Dear *Desktop Engineering* Reader:

A few years ago, I was chatting with a fellow nerd at a hotel bar after a day at some show. We got talking about mathematics software. He offered the opinion that history had ended for math tools. That is, besides technological adaptations for operating systems and programming languages and the like, he believed that the sun had set on mathematics software innovation. There’s nothing more they could do.

Huh.

Maplesoft just released version 17 of its Maple technical computing and documentation environment. It has some 430 new commands for mathematical problem solving alone. In total, Maple 17 incorporates some 5,565 changes and enhancements overall, including 400 intended to help you be more productive. I guess the sunset memo never got to Maplesoft’s HQ in Waterloo. Anyway, let’s run through some highlights of Maple 17.

Maple 17 has new functionality in the form of a new class of ordinary differential equations. These are said to be of the Abel type, with non-constant invariants and depending on two arbitrary parameters. It has new signal processing tools for analyzing and manipulating data as well. Enhancements to its statistics capabilities include a new algorithm for fitting data in an over-determined system, which should be handy for predictive modeling.

Maple’s Physics package offers a bunch of new commands. Among these are some new commands for working with tensors as well as special and general relativity. Enhancements include more support for vector analysis, Dirac matrices, and commutator and anticommutator algebras.

Maple 17 introduces a new Group Theory package with more than 150 commands for working with groups. With this toolkit, you can construct groups, examine their properties, perform operations, and do some visualizations. It supports alternating and symmetric groups, cyclic and dihedral groups, and linear, orthogonal, and unitary groups over finite fields. The package comes with a set of group constructors and databases of standard groups to make it easier for you to get started using this new package.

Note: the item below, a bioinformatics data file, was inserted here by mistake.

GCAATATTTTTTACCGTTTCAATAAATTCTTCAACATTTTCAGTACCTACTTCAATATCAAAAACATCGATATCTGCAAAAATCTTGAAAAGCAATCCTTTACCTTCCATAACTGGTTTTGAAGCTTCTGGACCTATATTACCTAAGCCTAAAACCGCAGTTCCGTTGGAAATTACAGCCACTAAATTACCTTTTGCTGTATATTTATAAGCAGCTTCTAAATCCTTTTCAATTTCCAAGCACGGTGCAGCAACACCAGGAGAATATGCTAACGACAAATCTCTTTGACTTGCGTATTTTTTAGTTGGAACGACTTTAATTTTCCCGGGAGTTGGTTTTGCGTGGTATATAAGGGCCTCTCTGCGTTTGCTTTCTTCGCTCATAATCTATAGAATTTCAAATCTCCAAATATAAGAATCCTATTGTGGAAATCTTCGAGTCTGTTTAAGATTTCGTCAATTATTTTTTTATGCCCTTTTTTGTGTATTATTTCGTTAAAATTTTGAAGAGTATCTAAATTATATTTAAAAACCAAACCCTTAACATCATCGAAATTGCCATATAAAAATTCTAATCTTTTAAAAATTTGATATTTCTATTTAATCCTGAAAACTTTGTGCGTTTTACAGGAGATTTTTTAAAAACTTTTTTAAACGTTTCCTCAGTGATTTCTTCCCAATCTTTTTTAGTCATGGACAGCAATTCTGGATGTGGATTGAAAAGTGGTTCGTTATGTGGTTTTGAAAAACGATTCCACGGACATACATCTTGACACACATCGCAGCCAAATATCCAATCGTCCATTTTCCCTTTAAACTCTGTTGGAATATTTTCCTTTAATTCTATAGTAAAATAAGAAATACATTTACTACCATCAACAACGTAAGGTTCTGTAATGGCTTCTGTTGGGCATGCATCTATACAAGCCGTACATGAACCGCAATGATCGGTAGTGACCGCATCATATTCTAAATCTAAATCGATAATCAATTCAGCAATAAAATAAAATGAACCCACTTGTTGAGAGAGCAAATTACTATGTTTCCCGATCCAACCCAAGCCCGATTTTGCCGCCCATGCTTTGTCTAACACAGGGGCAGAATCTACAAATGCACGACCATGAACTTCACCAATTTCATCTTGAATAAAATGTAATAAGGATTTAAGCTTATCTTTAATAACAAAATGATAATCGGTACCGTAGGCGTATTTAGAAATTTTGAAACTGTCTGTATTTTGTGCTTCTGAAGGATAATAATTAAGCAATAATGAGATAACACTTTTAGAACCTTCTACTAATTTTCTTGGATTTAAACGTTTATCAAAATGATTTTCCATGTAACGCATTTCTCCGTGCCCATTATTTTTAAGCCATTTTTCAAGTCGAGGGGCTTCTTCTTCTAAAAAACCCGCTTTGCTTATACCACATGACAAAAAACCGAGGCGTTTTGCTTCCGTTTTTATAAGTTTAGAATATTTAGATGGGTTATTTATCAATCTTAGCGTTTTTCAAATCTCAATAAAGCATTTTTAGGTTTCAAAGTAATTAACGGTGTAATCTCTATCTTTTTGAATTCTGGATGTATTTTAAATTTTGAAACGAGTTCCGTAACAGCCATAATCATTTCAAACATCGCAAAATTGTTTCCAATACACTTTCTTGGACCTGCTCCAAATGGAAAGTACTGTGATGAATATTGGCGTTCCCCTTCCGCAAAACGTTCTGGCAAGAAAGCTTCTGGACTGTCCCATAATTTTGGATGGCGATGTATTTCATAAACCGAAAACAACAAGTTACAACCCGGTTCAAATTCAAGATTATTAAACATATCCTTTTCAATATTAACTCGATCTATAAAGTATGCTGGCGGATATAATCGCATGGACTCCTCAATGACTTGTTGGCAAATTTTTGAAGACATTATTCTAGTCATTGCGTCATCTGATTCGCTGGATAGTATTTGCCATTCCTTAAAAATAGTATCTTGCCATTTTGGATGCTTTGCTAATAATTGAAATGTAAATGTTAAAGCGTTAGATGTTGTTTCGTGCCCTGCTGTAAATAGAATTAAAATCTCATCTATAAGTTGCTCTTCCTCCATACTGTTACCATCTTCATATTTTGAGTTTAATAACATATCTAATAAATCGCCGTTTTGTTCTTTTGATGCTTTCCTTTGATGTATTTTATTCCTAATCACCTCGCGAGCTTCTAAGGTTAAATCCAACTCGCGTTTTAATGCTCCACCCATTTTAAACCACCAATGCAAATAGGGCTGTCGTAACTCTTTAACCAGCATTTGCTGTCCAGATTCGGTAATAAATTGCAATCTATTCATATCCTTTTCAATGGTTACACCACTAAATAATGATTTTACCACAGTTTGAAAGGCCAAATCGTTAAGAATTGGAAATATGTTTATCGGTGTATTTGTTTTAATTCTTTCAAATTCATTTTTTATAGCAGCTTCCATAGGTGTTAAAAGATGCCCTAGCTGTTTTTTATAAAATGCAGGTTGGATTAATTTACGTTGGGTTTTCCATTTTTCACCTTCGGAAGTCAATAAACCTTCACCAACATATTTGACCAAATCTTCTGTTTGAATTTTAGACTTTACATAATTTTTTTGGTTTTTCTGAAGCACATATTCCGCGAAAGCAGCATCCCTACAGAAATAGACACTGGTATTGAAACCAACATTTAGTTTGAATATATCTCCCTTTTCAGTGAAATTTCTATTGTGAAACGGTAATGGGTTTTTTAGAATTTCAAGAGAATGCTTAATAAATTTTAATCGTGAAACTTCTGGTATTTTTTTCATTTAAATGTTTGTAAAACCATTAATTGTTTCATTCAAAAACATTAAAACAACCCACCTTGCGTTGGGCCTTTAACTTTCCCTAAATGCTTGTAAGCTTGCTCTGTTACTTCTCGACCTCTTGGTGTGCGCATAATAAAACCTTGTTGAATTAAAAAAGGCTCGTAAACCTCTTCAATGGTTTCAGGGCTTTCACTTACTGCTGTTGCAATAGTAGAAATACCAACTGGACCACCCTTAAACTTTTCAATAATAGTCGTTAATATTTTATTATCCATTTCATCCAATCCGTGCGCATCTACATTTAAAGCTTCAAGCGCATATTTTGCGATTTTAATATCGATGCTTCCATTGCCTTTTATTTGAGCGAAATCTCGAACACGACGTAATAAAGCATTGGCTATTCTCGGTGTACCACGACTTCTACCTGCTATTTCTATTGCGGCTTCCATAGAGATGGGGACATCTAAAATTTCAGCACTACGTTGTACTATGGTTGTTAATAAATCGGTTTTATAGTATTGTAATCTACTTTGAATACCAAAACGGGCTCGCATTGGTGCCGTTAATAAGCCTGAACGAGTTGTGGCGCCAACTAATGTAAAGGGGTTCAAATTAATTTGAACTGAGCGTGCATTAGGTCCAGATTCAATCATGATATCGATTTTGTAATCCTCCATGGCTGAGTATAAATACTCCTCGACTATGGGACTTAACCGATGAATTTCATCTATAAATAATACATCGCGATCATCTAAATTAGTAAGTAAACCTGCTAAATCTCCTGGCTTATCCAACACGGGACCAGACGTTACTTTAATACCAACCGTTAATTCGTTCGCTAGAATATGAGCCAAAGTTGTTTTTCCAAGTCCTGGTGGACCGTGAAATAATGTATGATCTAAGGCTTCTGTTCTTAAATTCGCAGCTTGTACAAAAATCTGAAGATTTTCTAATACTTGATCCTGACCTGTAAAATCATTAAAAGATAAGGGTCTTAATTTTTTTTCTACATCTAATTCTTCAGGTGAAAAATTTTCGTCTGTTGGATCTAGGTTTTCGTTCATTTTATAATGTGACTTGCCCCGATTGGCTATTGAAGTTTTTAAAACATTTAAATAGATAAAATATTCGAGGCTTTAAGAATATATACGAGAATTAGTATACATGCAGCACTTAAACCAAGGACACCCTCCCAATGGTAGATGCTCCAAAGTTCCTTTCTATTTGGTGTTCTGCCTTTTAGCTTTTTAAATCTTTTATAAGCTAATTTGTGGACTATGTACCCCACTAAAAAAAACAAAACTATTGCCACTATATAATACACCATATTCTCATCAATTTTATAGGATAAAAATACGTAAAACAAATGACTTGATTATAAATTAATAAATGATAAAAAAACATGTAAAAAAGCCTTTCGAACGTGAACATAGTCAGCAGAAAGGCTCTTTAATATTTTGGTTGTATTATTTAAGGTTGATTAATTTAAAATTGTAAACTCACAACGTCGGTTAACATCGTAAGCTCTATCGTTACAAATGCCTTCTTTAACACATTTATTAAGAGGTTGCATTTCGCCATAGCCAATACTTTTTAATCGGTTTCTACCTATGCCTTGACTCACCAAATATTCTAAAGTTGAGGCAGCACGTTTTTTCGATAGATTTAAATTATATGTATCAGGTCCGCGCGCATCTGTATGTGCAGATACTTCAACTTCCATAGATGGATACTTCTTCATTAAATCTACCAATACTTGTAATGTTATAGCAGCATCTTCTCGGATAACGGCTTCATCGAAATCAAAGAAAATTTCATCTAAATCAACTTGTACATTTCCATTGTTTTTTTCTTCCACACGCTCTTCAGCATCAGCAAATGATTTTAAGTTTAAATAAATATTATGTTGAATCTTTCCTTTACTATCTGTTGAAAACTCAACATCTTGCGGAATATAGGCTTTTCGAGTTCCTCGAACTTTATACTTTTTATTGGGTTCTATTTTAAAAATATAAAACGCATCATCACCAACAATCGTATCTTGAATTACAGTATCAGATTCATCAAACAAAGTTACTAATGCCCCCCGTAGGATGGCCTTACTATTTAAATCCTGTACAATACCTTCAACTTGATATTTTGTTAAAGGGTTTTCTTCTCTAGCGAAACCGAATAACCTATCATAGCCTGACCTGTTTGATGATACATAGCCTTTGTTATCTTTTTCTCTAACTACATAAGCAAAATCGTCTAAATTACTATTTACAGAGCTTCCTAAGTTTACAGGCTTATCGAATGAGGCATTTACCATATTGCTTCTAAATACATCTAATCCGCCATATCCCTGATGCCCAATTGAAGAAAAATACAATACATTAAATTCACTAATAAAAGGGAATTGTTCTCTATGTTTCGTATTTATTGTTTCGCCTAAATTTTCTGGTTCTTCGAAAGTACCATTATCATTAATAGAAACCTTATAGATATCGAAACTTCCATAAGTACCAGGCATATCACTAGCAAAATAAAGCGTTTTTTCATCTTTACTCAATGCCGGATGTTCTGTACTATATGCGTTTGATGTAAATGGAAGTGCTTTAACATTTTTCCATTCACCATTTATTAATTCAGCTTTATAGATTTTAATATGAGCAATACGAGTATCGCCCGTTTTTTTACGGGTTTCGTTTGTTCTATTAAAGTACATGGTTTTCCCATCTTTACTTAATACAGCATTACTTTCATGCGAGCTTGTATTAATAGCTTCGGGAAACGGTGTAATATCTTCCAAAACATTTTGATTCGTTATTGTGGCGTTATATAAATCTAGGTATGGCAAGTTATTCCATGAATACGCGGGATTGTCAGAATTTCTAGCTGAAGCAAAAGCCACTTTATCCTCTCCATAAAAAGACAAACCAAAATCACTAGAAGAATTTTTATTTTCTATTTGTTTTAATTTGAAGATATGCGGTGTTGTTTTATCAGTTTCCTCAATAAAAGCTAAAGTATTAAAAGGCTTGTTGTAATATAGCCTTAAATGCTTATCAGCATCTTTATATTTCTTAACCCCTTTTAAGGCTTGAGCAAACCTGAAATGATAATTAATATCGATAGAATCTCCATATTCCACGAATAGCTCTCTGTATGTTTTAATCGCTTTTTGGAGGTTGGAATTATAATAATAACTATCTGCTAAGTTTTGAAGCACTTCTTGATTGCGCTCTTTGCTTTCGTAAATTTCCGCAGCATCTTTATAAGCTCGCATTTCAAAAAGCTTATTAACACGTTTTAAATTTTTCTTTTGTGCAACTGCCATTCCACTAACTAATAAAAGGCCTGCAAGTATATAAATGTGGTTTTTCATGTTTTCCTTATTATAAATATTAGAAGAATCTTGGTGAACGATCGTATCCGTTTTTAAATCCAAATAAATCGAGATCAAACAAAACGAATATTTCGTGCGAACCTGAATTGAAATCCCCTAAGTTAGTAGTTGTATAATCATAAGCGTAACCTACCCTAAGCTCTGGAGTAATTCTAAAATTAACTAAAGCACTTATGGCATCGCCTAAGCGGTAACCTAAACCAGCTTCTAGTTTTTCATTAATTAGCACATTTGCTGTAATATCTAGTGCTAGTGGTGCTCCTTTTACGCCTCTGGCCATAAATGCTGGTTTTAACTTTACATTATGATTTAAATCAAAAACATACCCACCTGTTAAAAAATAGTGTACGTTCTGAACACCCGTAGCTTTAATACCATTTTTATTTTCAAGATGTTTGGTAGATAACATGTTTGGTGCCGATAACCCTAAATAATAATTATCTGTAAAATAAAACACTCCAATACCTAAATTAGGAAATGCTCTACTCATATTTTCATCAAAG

On the application development front, Maple 17 has a completely new editor for writing Maple code. Version 17 introduces some new programming constructs to make it easier to write parallel code, and a new parallel memory manager lets you use multiple processors to perform its job more quickly. There’s also a new capability that lets you embed videos inside a document.

Performance is said to be improved all around. Maplesoft says that computations running on a multiprocessor system are now 10% faster on average and some memory-intensive computations are reported to run up to 50% faster. For those of you who use the Maple education edition, version 17 offers 45 more interactive Maple Math Apps and a number of enhancements to its Clickable Math techniques.

And that’s just the start of it. You can learn more about Maple 17 from the link over there. Make sure to hit the link to the key new features in Maple 17 you’ll find at the end. It takes you to an enormous and thorough resource of Maple’s new features and capabilities.

Thanks, Pal. — Lockwood

Anthony J. Lockwood

Editor at Large, *Desktop Engineering*

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